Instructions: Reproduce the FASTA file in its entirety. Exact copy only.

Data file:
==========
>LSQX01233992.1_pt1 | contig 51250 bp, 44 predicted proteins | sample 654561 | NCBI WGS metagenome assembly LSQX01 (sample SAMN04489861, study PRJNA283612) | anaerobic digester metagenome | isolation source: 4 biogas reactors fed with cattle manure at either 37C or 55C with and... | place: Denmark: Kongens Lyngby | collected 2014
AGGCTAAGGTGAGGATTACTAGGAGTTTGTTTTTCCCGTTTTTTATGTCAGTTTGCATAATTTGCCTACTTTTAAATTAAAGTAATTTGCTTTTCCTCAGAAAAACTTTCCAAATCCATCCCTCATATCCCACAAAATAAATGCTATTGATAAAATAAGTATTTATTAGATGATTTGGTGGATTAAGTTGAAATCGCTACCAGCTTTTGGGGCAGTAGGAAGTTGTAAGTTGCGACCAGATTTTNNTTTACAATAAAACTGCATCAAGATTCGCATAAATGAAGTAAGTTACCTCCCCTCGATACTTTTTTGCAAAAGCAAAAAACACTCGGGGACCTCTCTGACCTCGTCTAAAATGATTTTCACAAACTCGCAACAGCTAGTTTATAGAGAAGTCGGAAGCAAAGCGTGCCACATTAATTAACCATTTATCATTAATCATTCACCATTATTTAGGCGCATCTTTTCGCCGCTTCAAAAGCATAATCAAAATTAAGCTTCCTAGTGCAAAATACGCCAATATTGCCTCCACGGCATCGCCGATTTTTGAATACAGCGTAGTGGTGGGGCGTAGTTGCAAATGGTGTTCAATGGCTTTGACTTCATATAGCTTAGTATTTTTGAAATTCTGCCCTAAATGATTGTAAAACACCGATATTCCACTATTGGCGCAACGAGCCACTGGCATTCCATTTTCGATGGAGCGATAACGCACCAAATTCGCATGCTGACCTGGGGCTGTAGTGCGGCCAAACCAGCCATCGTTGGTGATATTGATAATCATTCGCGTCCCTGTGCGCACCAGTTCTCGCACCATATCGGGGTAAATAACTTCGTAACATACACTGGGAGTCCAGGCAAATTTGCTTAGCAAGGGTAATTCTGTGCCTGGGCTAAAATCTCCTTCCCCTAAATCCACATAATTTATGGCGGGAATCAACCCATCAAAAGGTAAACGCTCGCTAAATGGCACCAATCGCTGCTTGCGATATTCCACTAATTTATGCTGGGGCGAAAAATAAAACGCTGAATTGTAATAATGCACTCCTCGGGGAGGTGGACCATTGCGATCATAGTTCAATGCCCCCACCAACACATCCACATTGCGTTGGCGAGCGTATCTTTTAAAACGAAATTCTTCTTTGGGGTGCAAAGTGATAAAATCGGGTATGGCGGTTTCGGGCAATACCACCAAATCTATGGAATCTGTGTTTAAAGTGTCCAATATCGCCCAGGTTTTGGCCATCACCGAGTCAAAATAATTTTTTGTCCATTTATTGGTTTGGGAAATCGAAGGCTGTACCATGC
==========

>LSQX01233992.1_pt1 | contig 51250 bp, 44 predicted proteins | sample 654561 | NCBI WGS metagenome assembly LSQX01 (sample SAMN04489861, study PRJNA283612) | anaerobic digester metagenome | isolation source: 4 biogas reactors fed with cattle manure at either 37C or 55C with and... | place: Denmark: Kongens Lyngby | collected 2014
AGGCTAAGGTGAGGATTACTAGGAGTTTGTTTTTCCCGTTTTTTATGTCAGTTTGCATAATTTGCCTACTTTTAAATTAAAGTAATTTGCTTTTCCTCAGAAAAACTTTCCAAATCCATCCCTCATATCCCACAAAATAAATGCTATTGATAAAATAAGTATTTATTAGATGATTTGGTGGATTAAGTTGAAATCGCTACCAGCTTTTGGGGCAGTAGGAAGTTGTAAGTTGCGACCAGATTTTNNTTTACAATAAAACTGCATCAAGATTCGCATAAATGAAGTAAGTTACCTCCCCTCGATACTTTTTTGCAAAAGCAAAAAACACTCGGGGACCTCTCTGACCTCGTCTAAAATGATTTTCACAAACTCGCAACAGCTAGTTTATAGAGAAGTCGGAAGCAAAGCGTGCCACATTAATTAACCATTTATCATTAATCATTCACCATTATTTAGGCGCATCTTTTCGCCGCTTCAAAAGCATAATCAAAATTAAGCTTCCTAGTGCAAAATACGCCAATATTGCCTCCACGGCATCGCCGATTTTTGAATACAGCGTAGTGGTGGGGCGTAGTTGCAAATGGTGTTCAATGGCTTTGACTTCATATAGCTTAGTATTTTTGAAATTCTGCCCTAAATGATTGTAAAACACCGATATTCCACTATTGGCGCAACGAGCCACTGGCATTCCATTTTCGATGGAGCGATAACGCACCAAATTCGCATGCTGACCTGGGGCTGTAGTGCGGCCAAACCAGCCATCGTTGGTGATATTGATAATCATTCGCGTCCCTGTGCGCACCAGTTCTCGCACCATATCGGGGTAAATAACTTCGTAACATACACTGGGAGTCCAGGCAAATTTGCTTAGCAAGGGTAATTCTGTGCCTGGGCTAAAATCTCCTTCCCCTAAATCCACATAATTTATGGCGGGAATCAACCCATCAAAAGGTAAACGCTCGCTAAATGGCACCAATCGCTGCTTGCGATATTCCACTAATTTATGCTGGGGCGAAAAATAAAACGCTGAATTGTAATAATGCACTCCTCGGGGAGGTGGACCATTGCGATCATAGTTCAATGCCCCCACCAACACATCCACATTGCGTTGGCGAGCGTATCTTTTAAAACGAAATTCTTCTTTGGGGTGCAAAGTGATAAAATCGGGTATGGCGGTTTCGGGCAATACCACCAAATCTATGGAATCTGTGTTTAAAGTGTCCAATATCGCCCAGGTTTTGGCCATCACCGAGTCAAAATAATTTTTTGTCCATTTATTGGTTTGGGAAATCGAAGGCTGTACCATGC